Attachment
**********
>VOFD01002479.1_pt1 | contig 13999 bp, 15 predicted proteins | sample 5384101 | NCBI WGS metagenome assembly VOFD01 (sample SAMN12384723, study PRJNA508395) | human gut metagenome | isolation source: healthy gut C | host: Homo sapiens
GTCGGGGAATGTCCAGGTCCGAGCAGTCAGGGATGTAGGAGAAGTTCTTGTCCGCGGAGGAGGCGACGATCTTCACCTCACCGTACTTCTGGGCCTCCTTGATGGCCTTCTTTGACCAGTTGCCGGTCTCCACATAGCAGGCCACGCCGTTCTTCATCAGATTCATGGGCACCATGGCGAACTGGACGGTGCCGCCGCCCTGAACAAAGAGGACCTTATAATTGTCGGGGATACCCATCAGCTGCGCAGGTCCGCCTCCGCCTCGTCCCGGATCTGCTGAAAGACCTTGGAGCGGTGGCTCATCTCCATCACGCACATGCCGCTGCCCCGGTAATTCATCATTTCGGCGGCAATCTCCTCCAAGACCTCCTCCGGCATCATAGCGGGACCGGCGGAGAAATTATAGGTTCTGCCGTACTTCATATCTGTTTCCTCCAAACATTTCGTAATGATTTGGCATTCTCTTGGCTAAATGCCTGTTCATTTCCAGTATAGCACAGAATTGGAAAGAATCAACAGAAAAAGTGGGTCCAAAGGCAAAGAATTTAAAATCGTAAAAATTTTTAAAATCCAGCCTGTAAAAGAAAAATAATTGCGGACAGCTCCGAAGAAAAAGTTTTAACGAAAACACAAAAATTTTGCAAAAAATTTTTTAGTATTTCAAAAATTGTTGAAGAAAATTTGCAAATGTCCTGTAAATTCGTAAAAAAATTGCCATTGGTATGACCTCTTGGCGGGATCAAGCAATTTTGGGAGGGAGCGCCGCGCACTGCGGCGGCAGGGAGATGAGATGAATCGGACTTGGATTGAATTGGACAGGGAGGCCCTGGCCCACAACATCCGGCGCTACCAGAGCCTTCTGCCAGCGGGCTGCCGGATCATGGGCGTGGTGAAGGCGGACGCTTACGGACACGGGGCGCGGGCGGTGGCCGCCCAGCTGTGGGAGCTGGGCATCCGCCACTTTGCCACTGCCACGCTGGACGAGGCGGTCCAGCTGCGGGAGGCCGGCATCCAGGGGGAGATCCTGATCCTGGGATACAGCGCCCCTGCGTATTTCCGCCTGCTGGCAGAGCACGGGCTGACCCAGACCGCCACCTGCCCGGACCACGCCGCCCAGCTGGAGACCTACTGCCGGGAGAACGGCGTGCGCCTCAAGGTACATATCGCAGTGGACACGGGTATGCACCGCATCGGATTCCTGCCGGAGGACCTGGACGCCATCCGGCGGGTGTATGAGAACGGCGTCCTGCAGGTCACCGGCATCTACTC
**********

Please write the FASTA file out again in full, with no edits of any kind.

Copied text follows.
>VOFD01002479.1_pt1 | contig 13999 bp, 15 predicted proteins | sample 5384101 | NCBI WGS metagenome assembly VOFD01 (sample SAMN12384723, study PRJNA508395) | human gut metagenome | isolation source: healthy gut C | host: Homo sapiens
GTCGGGGAATGTCCAGGTCCGAGCAGTCAGGGATGTAGGAGAAGTTCTTGTCCGCGGAGGAGGCGACGATCTTCACCTCACCGTACTTCTGGGCCTCCTTGATGGCCTTCTTTGACCAGTTGCCGGTCTCCACATAGCAGGCCACGCCGTTCTTCATCAGATTCATGGGCACCATGGCGAACTGGACGGTGCCGCCGCCCTGAACAAAGAGGACCTTATAATTGTCGGGGATACCCATCAGCTGCGCAGGTCCGCCTCCGCCTCGTCCCGGATCTGCTGAAAGACCTTGGAGCGGTGGCTCATCTCCATCACGCACATGCCGCTGCCCCGGTAATTCATCATTTCGGCGGCAATCTCCTCCAAGACCTCCTCCGGCATCATAGCGGGACCGGCGGAGAAATTATAGGTTCTGCCGTACTTCATATCTGTTTCCTCCAAACATTTCGTAATGATTTGGCATTCTCTTGGCTAAATGCCTGTTCATTTCCAGTATAGCACAGAATTGGAAAGAATCAACAGAAAAAGTGGGTCCAAAGGCAAAGAATTTAAAATCGTAAAAATTTTTAAAATCCAGCCTGTAAAAGAAAAATAATTGCGGACAGCTCCGAAGAAAAAGTTTTAACGAAAACACAAAAATTTTGCAAAAAATTTTTTAGTATTTCAAAAATTGTTGAAGAAAATTTGCAAATGTCCTGTAAATTCGTAAAAAAATTGCCATTGGTATGACCTCTTGGCGGGATCAAGCAATTTTGGGAGGGAGCGCCGCGCACTGCGGCGGCAGGGAGATGAGATGAATCGGACTTGGATTGAATTGGACAGGGAGGCCCTGGCCCACAACATCCGGCGCTACCAGAGCCTTCTGCCAGCGGGCTGCCGGATCATGGGCGTGGTGAAGGCGGACGCTTACGGACACGGGGCGCGGGCGGTGGCCGCCCAGCTGTGGGAGCTGGGCATCCGCCACTTTGCCACTGCCACGCTGGACGAGGCGGTCCAGCTGCGGGAGGCCGGCATCCAGGGGGAGATCCTGATCCTGGGATACAGCGCCCCTGCGTATTTCCGCCTGCTGGCAGAGCACGGGCTGACCCAGACCGCCACCTGCCCGGACCACGCCGCCCAGCTGGAGACCTACTGCCGGGAGAACGGCGTGCGCCTCAAGGTACATATCGCAGTGGACACGGGTATGCACCGCATCGGATTCCTGCCGGAGGACCTGGACGCCATCCGGCGGGTGTATGAGAACGGCGTCCTGCAGGTCACCGGCATCTACTC